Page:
U2-OS cells were transfected, with siRNA that either targeted luciferase, or with two siRNAs, “FAAP24-1 and -2”. Transfected cells were costained with an antibody recognizing ChK1-pS345, or BLM, as described supra, together with either a PNA probe recognizing the G rich strand of telomeres, or a TRF1 specific antibody. Cells were counted as in the prior examples.

These two siRNA molecules deplete the same gene, but two were used in order to eliminate the so-called “off target” effect. In brief, although siRNA (generally 19-27 nucleotides long) is chosen to be specific to only one gene, there are situations where the siRNA depletes a gene in addition to the one targeted. Using the two molecules serves to minimize the off-target effect.

The results show that depletion of FAAP24 induced a dramatic increase in ChK1-pS345 and BLM foci. Further, deletion of one or both of MHF1 or MHF2 had the same effect. Deletion of MHF1/2, however, induced fewer relevant foci, suggesting that FAAP24 has the more important role in relieving replication stress. Depletion of all of FANCM, FAAP24, MHF1 and MHF2 had an additive effect, i.e., there was a moderate increase in foci at the telomeres.

Tests on other FA proteins (i.e., FANCB, FANCG, and FANCI), comparable to those discussed supra for FANCM, showed the depletion of FANCI had no impact on foci formation, and deletion of FANCB and FANCG had a moderate, but much reduced role in foci formation. There was a moderate increase in ChK1-pS345 foci formation, not as large as the increase resulting from deletion of FANCM; however, the increase in BLM foci was equivalent to FANCM, suggesting that the FA core complex, could have an active role in inhibiting BLM recruitment.


These experiments examine the role of FANCM in telomere replication. SMARD assays were carried out, following Drosopoulos, et al., J. Cell Biol., 197(2):253-266 (2012), incorporated by reference, in the subtelomeric regions of FANCM depleted cells. (“SMARD” is an acronym for “single molecule analysis of replicated DNA”). To elaborate, cells were transfected with siRNA, as discussed supra, to deplete FANCM. Then, the cells were pulse labeled with IdU and CldU for 4 hours each, in sequence. After the labeling, the genomic DNA of the cells was digested, subjected to pulsed field gel electrophoresis to separate it, and any genomic DNA enriched in subtelomeres and telomeres was identified using a telomeric specific PNA probe and classic Southern blotting.

Next, the thus identified DNA was stretched and stained with anti-IdU and anti-CldU antibodies, labeled red and green, and classic FISH methodologies. The images were visualized and fibers containing the halogenated nucleotides counted, using standard methods.

The results showed a three-fold decrease in replication efficiency in FANCM depleted cells. The decrease is not believed correlatable to decreases in overall DNA replication because comparison of the cell cycle profile of the FANCM depleted cells was comparable to controls.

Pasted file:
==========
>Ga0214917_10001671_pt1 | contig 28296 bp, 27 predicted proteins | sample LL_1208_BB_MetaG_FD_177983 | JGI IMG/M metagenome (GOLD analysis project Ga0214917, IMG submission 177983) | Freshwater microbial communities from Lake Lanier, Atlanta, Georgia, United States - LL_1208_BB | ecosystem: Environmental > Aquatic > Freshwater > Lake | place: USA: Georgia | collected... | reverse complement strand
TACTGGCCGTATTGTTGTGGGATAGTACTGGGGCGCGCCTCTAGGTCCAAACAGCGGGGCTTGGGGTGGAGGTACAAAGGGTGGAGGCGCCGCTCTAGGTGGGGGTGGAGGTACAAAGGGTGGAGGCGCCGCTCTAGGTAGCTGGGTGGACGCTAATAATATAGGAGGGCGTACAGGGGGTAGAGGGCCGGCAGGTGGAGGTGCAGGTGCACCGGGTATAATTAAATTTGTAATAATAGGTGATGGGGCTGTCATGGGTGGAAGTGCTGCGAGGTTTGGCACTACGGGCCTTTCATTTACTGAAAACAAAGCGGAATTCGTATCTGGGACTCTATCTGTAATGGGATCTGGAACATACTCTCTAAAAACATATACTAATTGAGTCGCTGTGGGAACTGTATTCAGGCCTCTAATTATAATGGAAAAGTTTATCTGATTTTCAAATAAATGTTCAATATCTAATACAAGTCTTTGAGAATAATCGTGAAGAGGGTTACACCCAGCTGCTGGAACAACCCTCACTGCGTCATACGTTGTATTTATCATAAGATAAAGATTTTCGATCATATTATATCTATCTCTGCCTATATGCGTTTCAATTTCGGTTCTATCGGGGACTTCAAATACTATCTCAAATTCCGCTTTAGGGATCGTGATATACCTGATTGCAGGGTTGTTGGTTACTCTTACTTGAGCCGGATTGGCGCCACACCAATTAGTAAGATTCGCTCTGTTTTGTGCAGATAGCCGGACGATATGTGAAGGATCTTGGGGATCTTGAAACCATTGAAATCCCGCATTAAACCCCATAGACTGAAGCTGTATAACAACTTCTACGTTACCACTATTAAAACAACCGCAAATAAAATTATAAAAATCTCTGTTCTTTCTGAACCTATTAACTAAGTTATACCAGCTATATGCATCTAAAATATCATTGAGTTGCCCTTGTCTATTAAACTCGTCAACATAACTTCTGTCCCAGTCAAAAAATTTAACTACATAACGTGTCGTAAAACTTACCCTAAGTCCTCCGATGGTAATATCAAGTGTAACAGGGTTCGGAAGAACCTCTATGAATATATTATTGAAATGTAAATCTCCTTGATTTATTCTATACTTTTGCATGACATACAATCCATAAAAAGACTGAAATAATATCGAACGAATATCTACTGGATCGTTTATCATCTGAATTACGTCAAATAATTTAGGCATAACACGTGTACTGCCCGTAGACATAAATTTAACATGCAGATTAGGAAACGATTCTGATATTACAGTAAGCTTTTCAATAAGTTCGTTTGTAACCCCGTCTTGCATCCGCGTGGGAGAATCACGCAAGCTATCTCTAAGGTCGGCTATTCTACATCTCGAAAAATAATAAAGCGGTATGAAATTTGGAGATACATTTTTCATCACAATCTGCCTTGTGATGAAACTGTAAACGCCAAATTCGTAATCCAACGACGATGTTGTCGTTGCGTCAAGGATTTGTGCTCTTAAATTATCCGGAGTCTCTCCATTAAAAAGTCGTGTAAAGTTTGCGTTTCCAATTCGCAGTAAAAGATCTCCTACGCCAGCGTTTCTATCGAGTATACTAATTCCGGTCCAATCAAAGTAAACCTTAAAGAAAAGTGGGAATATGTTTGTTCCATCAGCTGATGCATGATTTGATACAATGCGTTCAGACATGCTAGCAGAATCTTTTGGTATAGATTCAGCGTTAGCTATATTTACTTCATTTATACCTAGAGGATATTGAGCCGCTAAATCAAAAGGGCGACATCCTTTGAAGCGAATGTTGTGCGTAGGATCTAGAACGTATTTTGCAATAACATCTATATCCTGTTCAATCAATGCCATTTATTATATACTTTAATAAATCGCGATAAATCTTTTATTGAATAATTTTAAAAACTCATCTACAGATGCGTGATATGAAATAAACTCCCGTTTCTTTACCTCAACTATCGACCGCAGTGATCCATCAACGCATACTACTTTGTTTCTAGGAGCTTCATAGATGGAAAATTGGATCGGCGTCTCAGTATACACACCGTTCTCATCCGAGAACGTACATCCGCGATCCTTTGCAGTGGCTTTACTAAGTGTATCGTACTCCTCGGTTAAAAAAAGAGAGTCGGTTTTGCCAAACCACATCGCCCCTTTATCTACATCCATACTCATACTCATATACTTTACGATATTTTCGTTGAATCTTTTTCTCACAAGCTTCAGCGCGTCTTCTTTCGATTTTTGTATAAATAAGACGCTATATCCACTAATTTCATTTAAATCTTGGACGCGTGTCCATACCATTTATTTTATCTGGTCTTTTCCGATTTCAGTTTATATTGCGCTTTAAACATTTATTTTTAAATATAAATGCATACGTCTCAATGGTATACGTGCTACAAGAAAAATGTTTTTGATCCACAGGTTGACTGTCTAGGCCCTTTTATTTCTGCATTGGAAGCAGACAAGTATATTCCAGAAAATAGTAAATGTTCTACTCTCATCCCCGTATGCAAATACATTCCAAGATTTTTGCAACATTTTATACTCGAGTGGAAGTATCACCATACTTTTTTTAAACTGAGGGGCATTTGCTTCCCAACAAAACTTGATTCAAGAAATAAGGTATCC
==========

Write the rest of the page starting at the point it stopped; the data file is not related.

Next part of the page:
These results do, however, support the conclusion that when FANCM is absent or reduced, replication forks tend to pause and/or stall at ALT telomeres, resulting in increased replication stress.


“BLM” is known to be involved in a number of DNA metabolic pathways including replication, replication stress response, and telomere biology. See, Bizard, et al., Cold Spring Harb. Perspect. Biol., 6(7):a016477 (2014); and Crouteau, et al., Annu. Rev. Biochem., 83:519-552 (2014). It is known to play an important role in DNA end resection during homologous recombination, at telomeres. See, e.g., Gravel, et al., Genes Dev., 22(20:2767-2722 92008); and Kibe, et al., Mol. Cell, 61(2):236-246 (2016).

To study BLM's function, cells were co-depleted of FANCM and BLM, using the siRNA methodology discussed supra, and DNA end resection was monitored via immunoblotting, using antibodies which recognize RPA32-pS4pS8 and RPA32-pS33.

The depletion of BLM dramatically attenuated DNA end resection in cells also depleted of FANCM, proving that BLM is required for DNA end resection during replication response at ALT telomeres. It should be pointed out that, e.g., Cesare, et al., Nat. Rev. Genet., 11(5):319-330 (2010) show that ALT cells rely on homologous recombination to maintain telomere length and to repair stalled replication forks. Reduced DNA end resection compromises the homologous recombination, and hinders DNA repair processes. The results of this experiment are consistent with an observed, dramatic increase of cells with micronuclei when the two subject molecules were depleted. Further, standard crystal violet assays showed a strong lethal interaction—resulting from the depletion of the two molecules.


These experiments were designed to determine if BRCA1, another “player” in DNA metabolism, is involved in the ALT telomere replication stress system. This molecule is well known as being very involved in several facets of DNA metabolism, including checkpoint activation, and homologous recombination. Acharya, et al., Phos One, 9(8):103819 (2014), showed that it was found at ALT telomeres, and that it stimulated helicase activity of BLM.